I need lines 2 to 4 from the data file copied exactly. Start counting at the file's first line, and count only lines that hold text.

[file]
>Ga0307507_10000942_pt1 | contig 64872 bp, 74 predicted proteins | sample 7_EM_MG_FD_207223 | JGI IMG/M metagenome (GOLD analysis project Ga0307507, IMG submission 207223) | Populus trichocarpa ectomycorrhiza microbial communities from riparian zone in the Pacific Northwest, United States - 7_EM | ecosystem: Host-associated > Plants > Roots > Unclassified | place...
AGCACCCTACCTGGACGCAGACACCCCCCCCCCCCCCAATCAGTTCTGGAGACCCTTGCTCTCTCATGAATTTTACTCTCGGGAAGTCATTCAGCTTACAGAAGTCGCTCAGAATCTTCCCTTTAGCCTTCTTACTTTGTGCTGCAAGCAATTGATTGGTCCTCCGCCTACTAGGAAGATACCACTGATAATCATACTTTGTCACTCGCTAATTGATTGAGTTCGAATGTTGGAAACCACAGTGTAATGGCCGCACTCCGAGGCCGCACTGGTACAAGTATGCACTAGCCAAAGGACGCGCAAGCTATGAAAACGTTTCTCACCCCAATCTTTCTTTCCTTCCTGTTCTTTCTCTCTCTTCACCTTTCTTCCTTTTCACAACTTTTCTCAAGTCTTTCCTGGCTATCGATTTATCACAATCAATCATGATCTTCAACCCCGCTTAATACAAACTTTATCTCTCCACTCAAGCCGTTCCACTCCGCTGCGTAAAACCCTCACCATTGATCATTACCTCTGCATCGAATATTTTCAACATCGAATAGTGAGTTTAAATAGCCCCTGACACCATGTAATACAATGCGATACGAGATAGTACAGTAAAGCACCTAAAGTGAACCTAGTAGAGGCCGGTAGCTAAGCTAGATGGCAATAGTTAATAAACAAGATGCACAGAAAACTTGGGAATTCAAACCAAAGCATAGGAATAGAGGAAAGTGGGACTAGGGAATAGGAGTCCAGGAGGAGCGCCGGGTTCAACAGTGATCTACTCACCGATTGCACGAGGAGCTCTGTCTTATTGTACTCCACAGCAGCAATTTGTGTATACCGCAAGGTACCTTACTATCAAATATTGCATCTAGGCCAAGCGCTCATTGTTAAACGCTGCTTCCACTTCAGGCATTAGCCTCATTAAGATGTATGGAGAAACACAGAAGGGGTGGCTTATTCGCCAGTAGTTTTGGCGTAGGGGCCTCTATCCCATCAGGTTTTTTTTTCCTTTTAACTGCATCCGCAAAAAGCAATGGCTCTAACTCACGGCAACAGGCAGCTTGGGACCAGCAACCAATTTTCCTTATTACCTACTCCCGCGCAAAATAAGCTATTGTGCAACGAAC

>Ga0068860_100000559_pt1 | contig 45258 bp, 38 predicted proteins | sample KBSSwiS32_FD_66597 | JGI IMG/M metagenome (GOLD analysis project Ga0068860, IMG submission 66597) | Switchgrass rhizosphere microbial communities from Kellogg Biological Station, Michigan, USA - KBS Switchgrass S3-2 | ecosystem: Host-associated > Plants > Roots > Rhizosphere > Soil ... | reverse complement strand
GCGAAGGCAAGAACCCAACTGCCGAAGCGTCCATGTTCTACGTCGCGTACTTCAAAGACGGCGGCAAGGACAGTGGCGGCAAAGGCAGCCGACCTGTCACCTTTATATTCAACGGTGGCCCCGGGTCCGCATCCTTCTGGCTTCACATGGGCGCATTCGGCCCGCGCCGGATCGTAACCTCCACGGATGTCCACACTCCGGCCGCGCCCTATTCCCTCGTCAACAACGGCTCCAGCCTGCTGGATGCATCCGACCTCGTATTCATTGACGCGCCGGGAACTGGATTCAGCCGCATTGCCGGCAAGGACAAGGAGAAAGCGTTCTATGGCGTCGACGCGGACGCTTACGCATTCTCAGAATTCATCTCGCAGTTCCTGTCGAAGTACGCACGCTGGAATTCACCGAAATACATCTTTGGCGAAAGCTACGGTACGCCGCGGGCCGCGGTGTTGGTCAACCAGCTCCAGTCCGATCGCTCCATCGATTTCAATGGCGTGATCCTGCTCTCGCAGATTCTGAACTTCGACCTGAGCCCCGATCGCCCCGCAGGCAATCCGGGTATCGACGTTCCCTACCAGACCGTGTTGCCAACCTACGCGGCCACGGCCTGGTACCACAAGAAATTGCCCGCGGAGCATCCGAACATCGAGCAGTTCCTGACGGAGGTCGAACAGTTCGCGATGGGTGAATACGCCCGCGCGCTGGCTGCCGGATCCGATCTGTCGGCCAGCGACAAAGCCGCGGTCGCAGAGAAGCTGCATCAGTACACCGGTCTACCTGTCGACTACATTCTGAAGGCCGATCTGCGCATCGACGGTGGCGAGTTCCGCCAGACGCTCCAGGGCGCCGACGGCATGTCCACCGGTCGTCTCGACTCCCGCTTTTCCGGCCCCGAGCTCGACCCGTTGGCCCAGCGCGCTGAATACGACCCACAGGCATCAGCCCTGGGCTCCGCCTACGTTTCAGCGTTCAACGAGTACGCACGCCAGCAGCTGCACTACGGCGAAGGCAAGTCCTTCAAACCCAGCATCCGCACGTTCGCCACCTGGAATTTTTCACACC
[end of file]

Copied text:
AGCACCCTACCTGGACGCAGACACCCCCCCCCCCCCCAATCAGTTCTGGAGACCCTTGCTCTCTCATGAATTTTACTCTCGGGAAGTCATTCAGCTTACAGAAGTCGCTCAGAATCTTCCCTTTAGCCTTCTTACTTTGTGCTGCAAGCAATTGATTGGTCCTCCGCCTACTAGGAAGATACCACTGATAATCATACTTTGTCACTCGCTAATTGATTGAGTTCGAATGTTGGAAACCACAGTGTAATGGCCGCACTCCGAGGCCGCACTGGTACAAGTATGCACTAGCCAAAGGACGCGCAAGCTATGAAAACGTTTCTCACCCCAATCTTTCTTTCCTTCCTGTTCTTTCTCTCTCTTCACCTTTCTTCCTTTTCACAACTTTTCTCAAGTCTTTCCTGGCTATCGATTTATCACAATCAATCATGATCTTCAACCCCGCTTAATACAAACTTTATCTCTCCACTCAAGCCGTTCCACTCCGCTGCGTAAAACCCTCACCATTGATCATTACCTCTGCATCGAATATTTTCAACATCGAATAGTGAGTTTAAATAGCCCCTGACACCATGTAATACAATGCGATACGAGATAGTACAGTAAAGCACCTAAAGTGAACCTAGTAGAGGCCGGTAGCTAAGCTAGATGGCAATAGTTAATAAACAAGATGCACAGAAAACTTGGGAATTCAAACCAAAGCATAGGAATAGAGGAAAGTGGGACTAGGGAATAGGAGTCCAGGAGGAGCGCCGGGTTCAACAGTGATCTACTCACCGATTGCACGAGGAGCTCTGTCTTATTGTACTCCACAGCAGCAATTTGTGTATACCGCAAGGTACCTTACTATCAAATATTGCATCTAGGCCAAGCGCTCATTGTTAAACGCTGCTTCCACTTCAGGCATTAGCCTCATTAAGATGTATGGAGAAACACAGAAGGGGTGGCTTATTCGCCAGTAGTTTTGGCGTAGGGGCCTCTATCCCATCAGGTTTTTTTTTCCTTTTAACTGCATCCGCAAAAAGCAATGGCTCTAACTCACGGCAACAGGCAGCTTGGGACCAGCAACCAATTTTCCTTATTACCTACTCCCGCGCAAAATAAGCTATTGTGCAACGAAC

>Ga0068860_100000559_pt1 | contig 45258 bp, 38 predicted proteins | sample KBSSwiS32_FD_66597 | JGI IMG/M metagenome (GOLD analysis project Ga0068860, IMG submission 66597) | Switchgrass rhizosphere microbial communities from Kellogg Biological Station, Michigan, USA - KBS Switchgrass S3-2 | ecosystem: Host-associated > Plants > Roots > Rhizosphere > Soil ... | reverse complement strand
GCGAAGGCAAGAACCCAACTGCCGAAGCGTCCATGTTCTACGTCGCGTACTTCAAAGACGGCGGCAAGGACAGTGGCGGCAAAGGCAGCCGACCTGTCACCTTTATATTCAACGGTGGCCCCGGGTCCGCATCCTTCTGGCTTCACATGGGCGCATTCGGCCCGCGCCGGATCGTAACCTCCACGGATGTCCACACTCCGGCCGCGCCCTATTCCCTCGTCAACAACGGCTCCAGCCTGCTGGATGCATCCGACCTCGTATTCATTGACGCGCCGGGAACTGGATTCAGCCGCATTGCCGGCAAGGACAAGGAGAAAGCGTTCTATGGCGTCGACGCGGACGCTTACGCATTCTCAGAATTCATCTCGCAGTTCCTGTCGAAGTACGCACGCTGGAATTCACCGAAATACATCTTTGGCGAAAGCTACGGTACGCCGCGGGCCGCGGTGTTGGTCAACCAGCTCCAGTCCGATCGCTCCATCGATTTCAATGGCGTGATCCTGCTCTCGCAGATTCTGAACTTCGACCTGAGCCCCGATCGCCCCGCAGGCAATCCGGGTATCGACGTTCCCTACCAGACCGTGTTGCCAACCTACGCGGCCACGGCCTGGTACCACAAGAAATTGCCCGCGGAGCATCCGAACATCGAGCAGTTCCTGACGGAGGTCGAACAGTTCGCGATGGGTGAATACGCCCGCGCGCTGGCTGCCGGATCCGATCTGTCGGCCAGCGACAAAGCCGCGGTCGCAGAGAAGCTGCATCAGTACACCGGTCTACCTGTCGACTACATTCTGAAGGCCGATCTGCGCATCGACGGTGGCGAGTTCCGCCAGACGCTCCAGGGCGCCGACGGCATGTCCACCGGTCGTCTCGACTCCCGCTTTTCCGGCCCCGAGCTCGACCCGTTGGCCCAGCGCGCTGAATACGACCCACAGGCATCAGCCCTGGGCTCCGCCTACGTTTCAGCGTTCAACGAGTACGCACGCCAGCAGCTGCACTACGGCGAAGGCAAGTCCTTCAAACCCAGCATCCGCACGTTCGCCACCTGGAATTTTTCACACC